But emotions and resistance are running hot, particularly in Australia, where serial success in Davis Cup once played a role in raising remote country’s international profile.

“Most of us agree the Davis Cup needs some tinkering around the edges to ensure the best players play,” said Wally Masur, the former Australian Davis Cup player and captain, “but the radical overhaul in this proposal will decimate over 100 years of tennis tradition that has helped grow the men’s game to this point.”


David Haggerty has made Davis Cup reform a major project of his first term as president of the International Tennis Federation.CreditJean-Francois Badias/Associated Press

The proposal comes in the midst of a turf war with the ATP Tour, which had been in negotiations with Kosmos and is planning a revival of the World Team Cup. The ATP event, if implemented in January 2020, could be a direct competitor and existential threat to the revamped Davis Cup, particularly if the World Team Cup offers ranking points and Davis Cup does not.

Increasing the tension, Tennis Australia, the sport’s governing body in that country, is set to be a partner in the World Team Cup, which would be staged at various sites in Australia before the Australian Open in late January.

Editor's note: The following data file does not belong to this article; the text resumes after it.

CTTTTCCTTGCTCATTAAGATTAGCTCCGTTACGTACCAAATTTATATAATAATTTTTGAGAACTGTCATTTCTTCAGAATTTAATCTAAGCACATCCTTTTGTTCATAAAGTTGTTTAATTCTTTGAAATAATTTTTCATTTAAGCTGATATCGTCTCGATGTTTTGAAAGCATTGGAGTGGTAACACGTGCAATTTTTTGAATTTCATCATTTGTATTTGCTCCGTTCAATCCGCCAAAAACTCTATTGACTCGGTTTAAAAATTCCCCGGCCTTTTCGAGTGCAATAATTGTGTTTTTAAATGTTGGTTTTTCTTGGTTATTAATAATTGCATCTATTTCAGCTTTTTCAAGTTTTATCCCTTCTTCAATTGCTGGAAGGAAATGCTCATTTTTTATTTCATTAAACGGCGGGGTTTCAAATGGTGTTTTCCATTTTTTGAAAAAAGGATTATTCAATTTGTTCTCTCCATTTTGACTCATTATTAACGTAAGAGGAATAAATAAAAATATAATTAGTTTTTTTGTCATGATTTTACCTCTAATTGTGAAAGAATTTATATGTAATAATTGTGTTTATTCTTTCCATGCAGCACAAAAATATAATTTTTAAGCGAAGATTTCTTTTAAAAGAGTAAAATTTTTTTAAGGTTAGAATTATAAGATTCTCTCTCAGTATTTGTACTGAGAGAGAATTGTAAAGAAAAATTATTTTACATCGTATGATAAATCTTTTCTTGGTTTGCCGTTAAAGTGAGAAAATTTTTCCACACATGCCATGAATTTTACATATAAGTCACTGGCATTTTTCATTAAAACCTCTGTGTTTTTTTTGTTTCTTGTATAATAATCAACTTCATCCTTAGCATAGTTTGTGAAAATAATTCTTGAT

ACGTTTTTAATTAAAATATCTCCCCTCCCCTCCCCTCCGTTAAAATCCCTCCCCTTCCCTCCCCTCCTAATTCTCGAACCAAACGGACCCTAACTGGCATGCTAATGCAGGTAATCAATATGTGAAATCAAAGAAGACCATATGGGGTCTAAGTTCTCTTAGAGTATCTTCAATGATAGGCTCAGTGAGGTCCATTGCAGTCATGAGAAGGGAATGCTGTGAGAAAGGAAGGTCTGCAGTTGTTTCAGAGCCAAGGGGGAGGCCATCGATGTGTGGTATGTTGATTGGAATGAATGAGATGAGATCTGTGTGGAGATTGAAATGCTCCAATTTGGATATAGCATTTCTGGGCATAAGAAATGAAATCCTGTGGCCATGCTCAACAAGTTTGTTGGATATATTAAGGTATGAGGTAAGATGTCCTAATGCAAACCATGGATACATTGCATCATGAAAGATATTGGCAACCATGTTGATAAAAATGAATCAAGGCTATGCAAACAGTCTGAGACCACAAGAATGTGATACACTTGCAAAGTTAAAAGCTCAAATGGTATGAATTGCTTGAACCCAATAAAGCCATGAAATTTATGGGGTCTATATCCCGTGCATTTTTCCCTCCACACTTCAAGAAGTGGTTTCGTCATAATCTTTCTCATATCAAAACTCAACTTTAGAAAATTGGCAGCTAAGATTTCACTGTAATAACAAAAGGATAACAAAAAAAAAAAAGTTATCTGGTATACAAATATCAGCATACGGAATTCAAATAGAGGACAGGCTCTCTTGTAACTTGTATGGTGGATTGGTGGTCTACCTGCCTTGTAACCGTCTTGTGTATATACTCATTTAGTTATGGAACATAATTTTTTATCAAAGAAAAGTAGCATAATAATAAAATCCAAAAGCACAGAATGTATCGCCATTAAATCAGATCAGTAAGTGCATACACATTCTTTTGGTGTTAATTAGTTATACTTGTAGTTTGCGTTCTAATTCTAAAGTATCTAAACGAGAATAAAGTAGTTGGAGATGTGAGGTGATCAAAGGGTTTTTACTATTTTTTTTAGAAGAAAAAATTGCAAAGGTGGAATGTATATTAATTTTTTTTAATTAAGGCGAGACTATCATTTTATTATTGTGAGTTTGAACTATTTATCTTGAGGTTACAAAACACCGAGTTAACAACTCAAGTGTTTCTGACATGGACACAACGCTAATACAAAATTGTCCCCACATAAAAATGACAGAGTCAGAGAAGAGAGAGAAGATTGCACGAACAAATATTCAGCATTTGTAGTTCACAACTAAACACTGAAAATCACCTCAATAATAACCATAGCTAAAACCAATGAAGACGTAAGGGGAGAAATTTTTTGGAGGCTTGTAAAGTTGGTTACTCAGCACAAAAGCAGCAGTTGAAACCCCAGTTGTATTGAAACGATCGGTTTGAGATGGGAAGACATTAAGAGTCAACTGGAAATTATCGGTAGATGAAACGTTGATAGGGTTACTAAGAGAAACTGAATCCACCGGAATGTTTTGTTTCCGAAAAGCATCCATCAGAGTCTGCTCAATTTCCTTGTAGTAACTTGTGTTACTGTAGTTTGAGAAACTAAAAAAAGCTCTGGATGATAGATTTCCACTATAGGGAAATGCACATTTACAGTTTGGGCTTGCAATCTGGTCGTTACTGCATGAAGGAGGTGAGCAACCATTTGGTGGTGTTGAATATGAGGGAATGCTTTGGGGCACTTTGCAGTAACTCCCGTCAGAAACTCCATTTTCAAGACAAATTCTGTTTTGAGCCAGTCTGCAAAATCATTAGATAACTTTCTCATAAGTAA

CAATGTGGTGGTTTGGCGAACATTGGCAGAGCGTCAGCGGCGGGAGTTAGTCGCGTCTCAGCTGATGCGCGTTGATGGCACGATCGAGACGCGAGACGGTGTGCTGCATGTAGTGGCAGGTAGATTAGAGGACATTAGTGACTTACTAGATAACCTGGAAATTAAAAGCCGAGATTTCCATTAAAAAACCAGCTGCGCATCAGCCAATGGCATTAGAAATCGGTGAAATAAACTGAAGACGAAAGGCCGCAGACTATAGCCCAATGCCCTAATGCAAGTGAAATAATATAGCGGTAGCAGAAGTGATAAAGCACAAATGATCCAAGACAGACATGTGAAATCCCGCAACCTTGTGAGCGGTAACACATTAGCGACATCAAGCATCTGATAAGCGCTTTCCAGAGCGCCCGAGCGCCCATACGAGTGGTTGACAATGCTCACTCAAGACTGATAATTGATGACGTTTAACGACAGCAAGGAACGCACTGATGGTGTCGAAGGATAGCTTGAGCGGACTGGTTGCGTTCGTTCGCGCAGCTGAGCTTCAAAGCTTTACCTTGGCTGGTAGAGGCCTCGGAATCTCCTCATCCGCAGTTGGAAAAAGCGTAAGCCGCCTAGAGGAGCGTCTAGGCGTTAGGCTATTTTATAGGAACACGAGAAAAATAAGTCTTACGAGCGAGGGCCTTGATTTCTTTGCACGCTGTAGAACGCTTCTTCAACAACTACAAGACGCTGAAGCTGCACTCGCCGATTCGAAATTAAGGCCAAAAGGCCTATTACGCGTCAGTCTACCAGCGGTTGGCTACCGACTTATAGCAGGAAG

That move is driven in part by Tennis Australia’s desire to protect its hold on the early-season tennis calendar. Although Tennis Australia has insisted that the World Team Cup and Davis Cup can coexist, as they did in the past, the project clearly weakens Tennis Australia’s credibility as it calls for rethinking the Davis Cup project.

“Of course it would be in their best interests to delay a decision so a World Team Cup can take place, which could dramatically change the context of Davis Cup,” Haggerty said. “I think there’s a conflict of interest, as do some others, about their objectivity.”

It surely would have been preferable for the I.T.F. to have first tried some less extreme Davis Cup reforms through the years to improve superstar participation: first-round byes for the previous season’s finalists, or even a biennial instead of an annual competition.

Instead, Davis Cup is facing sea change, which may be coming too late if the star players don’t buy in. It is unlikely that both team competitions can thrive in the long term. What the sport needs is cooperation: one major event with united support, not a Davis Cup and World Team Cup with similar formats within six weeks of each other.

Though ATP and I.T.F. leaders have held in-depth discussions about joining forces to stage a single event, no agreement has been reached. The ATP player council threw its support behind the World Team Cup, which the tour would own, at Wimbledon earlier this summer.

The lack of clear player support makes the Davis Cup overhaul even more of a gamble, although Haggerty said existing sponsors are demanding change.

“There are players who are supportive,” he said, citing Novak Djokovic and Rafael Nadal. “And I think that once this is approved, I think that’s when we will see more.”

Haggerty, a former tennis industry executive and president of the U.S.T.A., has made miscalculations in his first term at the I.T.F. by pushing format changes that failed to materialize, like a combined final for the Davis Cup and the Fed Cup, the annual team competition for women. Tensions within the I.T.F. also have increased with some expressing concern that Haggerty, who will be up for re-election next year, has acted too independently.